King chose not to mention POW policy or the shackling crisis with his guest, despite subjecting Churchill to a litany of complaints when he attended a meeting of the Canadian cabinet war committee on 11 August. NAC. War Committee Minutes. No 254, 11 Aug. 1943. RG2 Series 7c, Vol. 13. Reel. 4876.Google Scholar
  26. 16.
    For a succinct summary of the various views on this subject see Dean Oliver, ‘Canada: fact and fancy’, in Peter Liddle, John Bourne and Ian Whitehead (eds.), The Great World War 1914—1945. Vol. 2. Who won? Who lost? (London, 2000), 233–42.Google Scholar
  27. 17.
    For Canadian preparations for the 1929 conference see NAC. RG25 Series A2 Vol. 192; and British criticisms of the other dominions, Sir George Warner to Montgomery, 27 July 1929. PRO. FO373/2550 T8958. Regrettably John Hutchinson and Geoffrey Best both say little about the 1929 conference: John F. Hutchinson, Champions of Charity. War and the Rise of the Red Cross (Boulder CO: Westview, 1996)Google Scholar
  28. 17a.
    Geoffrey Best, Humanity in Warfare. The modem history of the international law of armed conflicts (London, Methuen, 1980), but seeGoogle Scholar
  29. 17b.
    André Durand, From Sarajevo to Hiroshima. History of the International Committee of the Red Cross vol 2 (Geneva: Henry Dunant Institute, 1984), 247–67.Google Scholar
  30. 18.
    It is unclear whether Ottawa was influenced by America’s decision to delay ratification until 1932.Google Scholar
  31. 19.
    For this process see Jonathan F. Vance, Objects of Concern. Canadian Prisoners of War Through the Twentieth Century (Vancouver: University British Columbia Press, 1994), 99–112.Google Scholar
  32. 20.
    Memo by Alfred Rive for Norman Robertson 7 Feb. 1942. NAC. RG25. Series G2 Vol. 2942.Google Scholar
  33. 21.
    Here, a distinction ought to be made between Canadians captured while fighting in British units — of which there was a large number — and those who enlisted in Canadian units.Google Scholar
  34. 22.
    See Memo for the Prime Minister by Norman Robertson 19 Dec. 1941. NAC. RG25. Series G2 Vol. 2942. For Robertson’s views on foreign policy, see J. L. Granatstein, A Man of Influence. Norman A. Robertson and Canadian Statecraft, 1929–1968 (Toronto, 1981), esp. 109–56.Google Scholar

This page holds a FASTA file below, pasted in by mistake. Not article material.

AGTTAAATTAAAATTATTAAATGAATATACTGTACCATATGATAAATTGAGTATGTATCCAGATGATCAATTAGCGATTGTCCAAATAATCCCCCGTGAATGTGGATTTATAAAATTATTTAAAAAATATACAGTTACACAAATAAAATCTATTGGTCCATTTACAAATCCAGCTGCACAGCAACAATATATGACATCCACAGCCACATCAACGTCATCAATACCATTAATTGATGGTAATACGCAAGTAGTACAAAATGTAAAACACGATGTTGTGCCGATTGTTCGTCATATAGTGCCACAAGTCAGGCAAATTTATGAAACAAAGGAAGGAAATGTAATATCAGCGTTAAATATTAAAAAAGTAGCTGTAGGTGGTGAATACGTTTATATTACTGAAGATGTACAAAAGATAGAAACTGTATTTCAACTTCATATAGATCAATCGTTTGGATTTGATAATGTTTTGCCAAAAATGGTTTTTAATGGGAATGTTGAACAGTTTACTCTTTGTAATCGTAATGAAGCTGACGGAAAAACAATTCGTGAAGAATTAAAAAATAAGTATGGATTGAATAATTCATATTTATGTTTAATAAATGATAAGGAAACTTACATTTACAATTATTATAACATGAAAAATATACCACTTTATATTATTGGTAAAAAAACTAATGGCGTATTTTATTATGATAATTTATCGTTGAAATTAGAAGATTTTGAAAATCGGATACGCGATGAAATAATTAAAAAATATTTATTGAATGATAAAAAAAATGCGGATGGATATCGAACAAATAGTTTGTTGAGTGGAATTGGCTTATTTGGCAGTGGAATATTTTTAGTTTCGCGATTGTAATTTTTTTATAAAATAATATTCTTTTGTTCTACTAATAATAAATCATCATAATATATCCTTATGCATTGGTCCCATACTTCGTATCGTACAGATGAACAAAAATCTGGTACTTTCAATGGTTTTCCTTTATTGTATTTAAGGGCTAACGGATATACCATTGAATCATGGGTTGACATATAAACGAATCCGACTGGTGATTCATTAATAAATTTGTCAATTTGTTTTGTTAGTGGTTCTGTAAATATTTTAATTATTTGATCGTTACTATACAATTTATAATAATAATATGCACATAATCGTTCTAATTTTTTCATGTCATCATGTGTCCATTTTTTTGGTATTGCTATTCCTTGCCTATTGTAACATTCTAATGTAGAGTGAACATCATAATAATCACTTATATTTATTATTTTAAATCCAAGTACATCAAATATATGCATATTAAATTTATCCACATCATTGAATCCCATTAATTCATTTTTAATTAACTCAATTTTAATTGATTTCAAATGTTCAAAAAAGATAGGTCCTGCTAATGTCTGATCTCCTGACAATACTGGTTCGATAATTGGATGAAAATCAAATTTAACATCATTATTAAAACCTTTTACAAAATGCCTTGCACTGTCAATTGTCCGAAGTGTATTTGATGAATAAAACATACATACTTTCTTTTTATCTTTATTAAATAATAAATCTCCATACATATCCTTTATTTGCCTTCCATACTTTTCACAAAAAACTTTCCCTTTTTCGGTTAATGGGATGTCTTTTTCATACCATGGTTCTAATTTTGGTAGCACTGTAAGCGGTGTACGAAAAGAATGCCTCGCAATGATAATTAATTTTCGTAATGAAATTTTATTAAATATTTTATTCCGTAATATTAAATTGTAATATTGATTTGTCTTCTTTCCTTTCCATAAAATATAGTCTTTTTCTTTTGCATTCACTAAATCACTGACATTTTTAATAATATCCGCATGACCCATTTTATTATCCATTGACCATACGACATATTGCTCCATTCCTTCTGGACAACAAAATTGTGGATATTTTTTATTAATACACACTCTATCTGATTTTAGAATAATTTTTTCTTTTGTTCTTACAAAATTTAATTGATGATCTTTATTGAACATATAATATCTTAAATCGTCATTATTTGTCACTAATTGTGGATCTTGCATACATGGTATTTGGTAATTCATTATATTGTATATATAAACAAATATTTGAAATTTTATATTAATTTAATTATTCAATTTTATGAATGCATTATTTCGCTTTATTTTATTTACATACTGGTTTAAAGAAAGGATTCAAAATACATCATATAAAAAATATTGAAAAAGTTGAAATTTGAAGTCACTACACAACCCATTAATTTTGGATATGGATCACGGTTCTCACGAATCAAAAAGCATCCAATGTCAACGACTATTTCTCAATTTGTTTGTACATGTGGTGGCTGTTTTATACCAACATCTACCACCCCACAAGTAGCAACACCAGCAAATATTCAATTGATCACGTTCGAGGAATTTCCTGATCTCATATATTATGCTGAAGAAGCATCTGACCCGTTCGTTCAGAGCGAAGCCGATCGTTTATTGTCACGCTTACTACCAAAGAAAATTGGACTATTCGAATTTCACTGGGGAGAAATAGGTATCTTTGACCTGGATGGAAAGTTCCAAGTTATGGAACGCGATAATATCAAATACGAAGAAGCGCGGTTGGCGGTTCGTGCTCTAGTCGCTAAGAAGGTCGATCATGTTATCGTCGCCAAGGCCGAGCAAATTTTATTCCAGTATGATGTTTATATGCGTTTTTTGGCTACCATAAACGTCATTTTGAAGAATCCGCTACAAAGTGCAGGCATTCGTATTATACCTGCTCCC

35. 23.
    South Africa, which declined to negotiate a head-for-head exchange for its Zam Zam survivors, preferring instead to await the result of negotiations for a general exchange, never did secure the early release of its nationals.Google Scholar
  36. 24.
    Memo for the Prime Minister by Norman Robertson 19 Dec. 1941. NAC. RG25. Series G2 Vol. 2942. By Sept. 1941 the number of Canadians interned in occupied Europe had fallen to 375. Memo of 15 Sept. 1941.NAC. MG26 J4 vol 410 file 3975., Memos, by A. Rive (Special Section, Dept, of External Affairs) 21 June and 18 Aug. 1941. RG25 G2 vol. 2874. Dept. External Affairs, Ottawa, to the DO, 5 Jan. 1942. PRO. D035/998/4.Google Scholar
  37. 25.
    See P. H. Gordon, Fifty Years of the Canadian Red Cross (Toronto, 1969), 68–75, History. Toronto Branch. The Canadian Red Cross Society, 1914-1948 (Toronto, 1949), 37–75.Google Scholar
  38. 25.
    McKenzie Porter, To all men. The history of the Canadian Red Cross (Toronto, 1960), 88–90Google Scholar
  39. 26.
    See Gordon (CRC) to Davies (ARC) 11 July 1941; Mitchell (ARC) to Gordon 17 July 1941. U.S. National Archive and Records Administration, Maryland, (hereafter, NARA.), RG200 Group 3 Box 993. 619.0/02.Google Scholar
  40. 27.
    See for example Gordon’s letter to Philip Ryan (ARS National Fl.Q.) 25 Aug. 1941. NARA. RG200 Group 3 Box 993. 619.0/02.Google Scholar
  41. 28.
    See David J. Reynolds, The Creation of the Anglo-American Alliance, 115–19.Google Scholar
  42. 29.
    See Creighton, Forked Road, 62–87 and in general, Edelgard E. Mahant and Graeme S. Mount, An Introduction to Canadian-American Relations (Scarborough, Ontario, 1989, 2nd Edn), 153–72.Google Scholar
  43. 30.
    See Kent Fedorowich, ‘‘Cocked Hats and Small, Little Garrisons’; Britain, Canada and the Fall of Hong Kong, 1941’, Modem Asian Studies, 37/1 (2003), 111–58CrossRefGoogle Scholar
  44. 31.
    See memo by A. Rive for H. Wrong, ‘Proposal for Canadian Consul-General at Berne and functions of Swiss Consul-General in Canada’, 3 Dec. 1942. NAC. RG25 Series G2 Vol. 2942.Google Scholar
  45. 32.
    Memo. ‘American Red Cross — Canadian Red Cross Society. Relief Shipments to Prisoners of War in Europe — 1944’, 1 Jan. 1945. NARA. RG2 Branch 3. Box 993. 619.2/02.Google Scholar
  46. 33.
    Porter, To all men, 90–1Google Scholar
  47. 34.
    CRC memo. ‘Canadian Red Cross Society activities in connection with POW’, 20 Sept. 1943. NARA. RG200 Band 3 Box 992 619.2/02.Google Scholar
  48. 35.
    See W. N. Medlicott, The Economic Blockade. Vol. 1. (London, 1952), 549–57Google Scholar
  49. 35a.
    Joan Beaumont, ‘Starving for Democracy: Britain’s blockade of and Relief for Occupied Europe, 1939–1945’, War & Society, 8/2 (1990), 57–82.CrossRefGoogle Scholar
  50. 35b.